When I came to trying the beers, it was disheartening to find out how average I found most of them – not bad by a long way, just not not worthy in my opinion of an average of £3.60. That’s not the Prairie Schooner’s fault but, even with a number of products falling into a 3 for £10 offer, you can see why it’s hard for small breweries. If you need 24 bottles or cans for something, you’re going to go to Tesco aren’t you, and get a crate of something that’s hopefully half decent for like, £15? You just can’t afford to buy 24 craft ales.

I’d posted to all the other contestants some time previously, somewhat frivolously, that the beer industry would no doubt thank us all for our involvement in the challenge but, I’m not sure they will, will they? All we’re doing is trying something different every time, and that just doesn’t help the producer – they need repeat business (as I learned one time when I took Mrs Cake to a B&B in Robin Hoods Bay and over breakfast, the proprietor told us that one time visits weren’t much use to him – like it was a given –certainly more than a subtle hint – that we would be back. We never were), and the only time any of us is giving repeat business is if a brewery produces a number of varieties. A lot do, but once we’ve tried them all, will we buy any again?

There aren’t many breweries I’ve actually become a fan of through this and, I’m sorry to say, there have actually been times when I’ve chosen not to buy any beer at all because I couldn’t find anything I haven’t tried already or that I liked enough to buy again. Though when I do buy beer, I am spending significantly more than I did in the past. I’m just maybe buying significantly less – you know; three bottles instead of 8 cans. From time to time.

We ploughed on, some of us relentlessly, others (like Jon) saw the pace he would be expected to keep and just declared they’d “found their brand” and stopped. He didn’t log a single beer in the final 7 months. Phil said he’d be right up there if all the beers he’d had were distinct, which I pointed out was the most redundant statement ever made. We’d all had to drink beer that we’d tried previously. The competition wasn’t about drinking the most beer, but the most different beers. And again, you can apply that logic to anything: if we’d scored more goals, we’d have won the match. Yeh, but you didn’t.

As the competition wore on Pablo showed no signs of slowing, while I had to [almost] quit for 6 weeks while I was on driving alert for getting Mrs Cake to the hospital. There were also a lot fewer festivals and trips to the pub for me, but that’s not the point is it? The challenge is the challenge and no excuses will be accepted. If Pablo was to win it would have been well deserved. He applied himself and took advantage of his competitors’ weaknesses, but in general, he’s also way more interested in beer than anyone else is and it would only be fair for that to be rewarded.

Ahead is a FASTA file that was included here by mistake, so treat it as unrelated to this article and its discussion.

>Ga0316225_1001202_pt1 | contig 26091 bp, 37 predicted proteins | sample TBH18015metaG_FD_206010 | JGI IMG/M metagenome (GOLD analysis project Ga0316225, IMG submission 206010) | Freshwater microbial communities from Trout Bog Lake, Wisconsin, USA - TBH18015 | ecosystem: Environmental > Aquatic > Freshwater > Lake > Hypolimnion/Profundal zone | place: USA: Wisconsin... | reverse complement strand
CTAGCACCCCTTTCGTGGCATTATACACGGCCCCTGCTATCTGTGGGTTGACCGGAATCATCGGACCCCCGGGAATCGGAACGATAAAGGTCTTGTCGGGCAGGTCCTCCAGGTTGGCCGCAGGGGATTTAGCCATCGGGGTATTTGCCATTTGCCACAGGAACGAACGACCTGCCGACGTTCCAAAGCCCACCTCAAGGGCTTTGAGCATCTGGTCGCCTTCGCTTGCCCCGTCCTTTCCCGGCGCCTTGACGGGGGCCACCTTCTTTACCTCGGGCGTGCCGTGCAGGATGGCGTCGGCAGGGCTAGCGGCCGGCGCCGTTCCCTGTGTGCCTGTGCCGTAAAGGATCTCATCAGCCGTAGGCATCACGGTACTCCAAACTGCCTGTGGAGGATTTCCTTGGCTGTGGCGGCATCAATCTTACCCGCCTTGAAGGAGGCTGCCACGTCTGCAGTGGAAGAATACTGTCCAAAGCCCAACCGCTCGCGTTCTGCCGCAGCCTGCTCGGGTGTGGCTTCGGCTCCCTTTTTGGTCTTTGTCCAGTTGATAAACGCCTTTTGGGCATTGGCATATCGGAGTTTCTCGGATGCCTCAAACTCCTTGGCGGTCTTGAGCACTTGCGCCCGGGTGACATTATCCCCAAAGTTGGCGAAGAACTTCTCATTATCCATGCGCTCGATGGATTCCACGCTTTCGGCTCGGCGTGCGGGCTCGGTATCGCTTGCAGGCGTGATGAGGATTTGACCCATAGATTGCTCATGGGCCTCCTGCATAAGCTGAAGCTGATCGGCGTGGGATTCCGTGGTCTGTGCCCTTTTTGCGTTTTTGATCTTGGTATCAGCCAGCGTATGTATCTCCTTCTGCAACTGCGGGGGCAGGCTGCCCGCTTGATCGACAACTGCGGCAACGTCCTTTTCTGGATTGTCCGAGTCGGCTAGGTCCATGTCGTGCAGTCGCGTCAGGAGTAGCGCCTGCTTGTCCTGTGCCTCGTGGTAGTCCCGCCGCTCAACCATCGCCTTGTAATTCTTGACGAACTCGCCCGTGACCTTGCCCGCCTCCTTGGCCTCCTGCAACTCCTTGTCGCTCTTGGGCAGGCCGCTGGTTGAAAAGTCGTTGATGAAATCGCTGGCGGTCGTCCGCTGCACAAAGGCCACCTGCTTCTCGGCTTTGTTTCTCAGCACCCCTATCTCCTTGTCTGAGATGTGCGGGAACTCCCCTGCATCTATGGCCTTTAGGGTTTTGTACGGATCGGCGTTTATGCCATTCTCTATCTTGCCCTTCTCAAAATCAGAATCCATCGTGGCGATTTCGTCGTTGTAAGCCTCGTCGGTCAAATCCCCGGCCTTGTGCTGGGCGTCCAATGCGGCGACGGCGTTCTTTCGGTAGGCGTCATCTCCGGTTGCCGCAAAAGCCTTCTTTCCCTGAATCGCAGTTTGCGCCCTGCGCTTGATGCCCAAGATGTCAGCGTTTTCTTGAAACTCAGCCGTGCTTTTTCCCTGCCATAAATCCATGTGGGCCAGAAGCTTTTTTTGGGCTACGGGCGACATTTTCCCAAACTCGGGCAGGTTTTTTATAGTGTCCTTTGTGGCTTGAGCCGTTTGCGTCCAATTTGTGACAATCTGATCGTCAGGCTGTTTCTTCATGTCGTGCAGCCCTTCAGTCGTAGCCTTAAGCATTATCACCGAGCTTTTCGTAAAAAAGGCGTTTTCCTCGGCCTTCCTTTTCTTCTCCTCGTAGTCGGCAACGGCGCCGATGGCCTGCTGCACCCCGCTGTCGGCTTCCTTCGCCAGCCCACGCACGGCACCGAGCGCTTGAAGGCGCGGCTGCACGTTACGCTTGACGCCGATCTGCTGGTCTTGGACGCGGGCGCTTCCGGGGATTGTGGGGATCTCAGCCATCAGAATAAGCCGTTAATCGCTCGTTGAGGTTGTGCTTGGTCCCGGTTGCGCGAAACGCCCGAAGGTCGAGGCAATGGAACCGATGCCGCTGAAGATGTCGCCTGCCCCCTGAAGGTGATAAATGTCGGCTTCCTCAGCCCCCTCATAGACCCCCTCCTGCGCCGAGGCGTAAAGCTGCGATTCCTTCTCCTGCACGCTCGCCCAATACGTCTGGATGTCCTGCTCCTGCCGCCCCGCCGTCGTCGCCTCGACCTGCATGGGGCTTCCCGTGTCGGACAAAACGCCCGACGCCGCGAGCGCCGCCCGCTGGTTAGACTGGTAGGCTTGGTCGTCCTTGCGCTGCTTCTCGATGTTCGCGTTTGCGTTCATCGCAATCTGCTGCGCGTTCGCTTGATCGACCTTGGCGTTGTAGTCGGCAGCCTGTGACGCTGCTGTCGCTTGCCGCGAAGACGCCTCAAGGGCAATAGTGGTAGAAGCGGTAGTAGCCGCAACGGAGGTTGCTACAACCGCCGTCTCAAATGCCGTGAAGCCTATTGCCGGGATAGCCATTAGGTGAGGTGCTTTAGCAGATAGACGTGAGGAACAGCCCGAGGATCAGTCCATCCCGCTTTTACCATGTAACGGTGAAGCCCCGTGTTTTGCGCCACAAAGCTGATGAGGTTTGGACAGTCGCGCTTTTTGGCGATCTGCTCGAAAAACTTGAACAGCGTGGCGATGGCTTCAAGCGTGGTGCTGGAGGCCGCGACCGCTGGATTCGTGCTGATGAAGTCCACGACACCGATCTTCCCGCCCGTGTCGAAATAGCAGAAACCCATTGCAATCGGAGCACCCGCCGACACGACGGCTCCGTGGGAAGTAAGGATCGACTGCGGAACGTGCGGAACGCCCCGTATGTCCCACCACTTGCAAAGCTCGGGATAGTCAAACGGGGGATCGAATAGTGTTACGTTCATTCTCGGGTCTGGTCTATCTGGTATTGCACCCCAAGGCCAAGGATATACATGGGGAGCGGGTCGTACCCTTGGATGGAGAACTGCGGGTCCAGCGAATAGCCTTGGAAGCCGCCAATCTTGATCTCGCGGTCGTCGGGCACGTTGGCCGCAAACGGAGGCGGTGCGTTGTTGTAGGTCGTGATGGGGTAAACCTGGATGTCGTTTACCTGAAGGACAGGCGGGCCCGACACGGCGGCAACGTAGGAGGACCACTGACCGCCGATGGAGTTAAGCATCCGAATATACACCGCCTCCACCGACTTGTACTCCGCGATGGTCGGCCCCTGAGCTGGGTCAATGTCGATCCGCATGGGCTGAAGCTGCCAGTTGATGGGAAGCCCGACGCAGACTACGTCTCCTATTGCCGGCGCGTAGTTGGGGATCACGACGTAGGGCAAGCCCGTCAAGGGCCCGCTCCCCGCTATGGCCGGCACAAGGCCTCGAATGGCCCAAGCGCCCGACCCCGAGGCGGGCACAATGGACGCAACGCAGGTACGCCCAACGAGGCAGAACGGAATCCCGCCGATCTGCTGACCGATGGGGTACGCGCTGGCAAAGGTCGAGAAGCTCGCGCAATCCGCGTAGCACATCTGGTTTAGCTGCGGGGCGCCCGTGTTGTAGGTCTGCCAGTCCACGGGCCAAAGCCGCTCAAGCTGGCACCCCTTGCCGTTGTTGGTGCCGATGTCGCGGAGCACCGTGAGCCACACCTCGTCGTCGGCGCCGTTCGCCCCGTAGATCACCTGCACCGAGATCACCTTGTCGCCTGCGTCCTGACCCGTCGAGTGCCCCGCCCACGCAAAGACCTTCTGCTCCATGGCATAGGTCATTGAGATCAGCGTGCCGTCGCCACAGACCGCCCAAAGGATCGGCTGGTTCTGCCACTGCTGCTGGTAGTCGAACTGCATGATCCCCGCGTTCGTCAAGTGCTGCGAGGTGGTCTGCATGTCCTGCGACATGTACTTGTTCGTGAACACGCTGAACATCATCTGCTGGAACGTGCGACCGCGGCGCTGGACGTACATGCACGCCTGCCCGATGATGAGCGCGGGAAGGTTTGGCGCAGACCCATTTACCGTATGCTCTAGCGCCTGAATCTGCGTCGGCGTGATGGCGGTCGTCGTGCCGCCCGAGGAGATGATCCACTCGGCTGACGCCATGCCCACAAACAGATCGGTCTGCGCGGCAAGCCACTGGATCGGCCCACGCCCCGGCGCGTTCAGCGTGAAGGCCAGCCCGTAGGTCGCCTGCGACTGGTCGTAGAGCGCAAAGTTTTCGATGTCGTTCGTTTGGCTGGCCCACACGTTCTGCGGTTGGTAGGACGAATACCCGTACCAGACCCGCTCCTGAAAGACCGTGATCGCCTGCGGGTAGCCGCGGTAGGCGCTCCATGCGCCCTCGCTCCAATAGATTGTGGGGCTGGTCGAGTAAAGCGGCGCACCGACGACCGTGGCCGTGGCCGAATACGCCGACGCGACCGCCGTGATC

With around a month to go, he went into the lead for the first time, but only for a few days, as I started racking them up again following the birth of my little girl and the advent of three weeks of paternity leave. It was going to be an exciting run in, especially when even Pablo had started complaining that he was running out of beers he hadn’t tried – and not just in the supermarkets; in fancy beer shops, too. He’s had to resort to buying German beers, a genre he doesn’t actually have any kind of liking for.


Time moves quicker as you get older and, before we knew it, the culmination of the year long challenge was approaching. We arranged a pub crawl for the weekend before the Thursday that would bring our competition to an end.

The idea was to do the Piccadilly Mile, a procession of breweries spanning the Ardwick and Piccadilly areas that had begun to open their doors to visitors on Saturday afternoons. The reality is that they don’t all open at once, so you have to check in advance. On the weekend we’d chosen only Cloudwater and Alphabetwere to be open, so we had to find other ways of upping our beer count. Pablo created a route, and sent us all a map. It looked quite a slog on paper, potentially covering 2.2 miles, but sometimes thems the lengths you have to go to to reach a variety of pubs you’ve never been in before.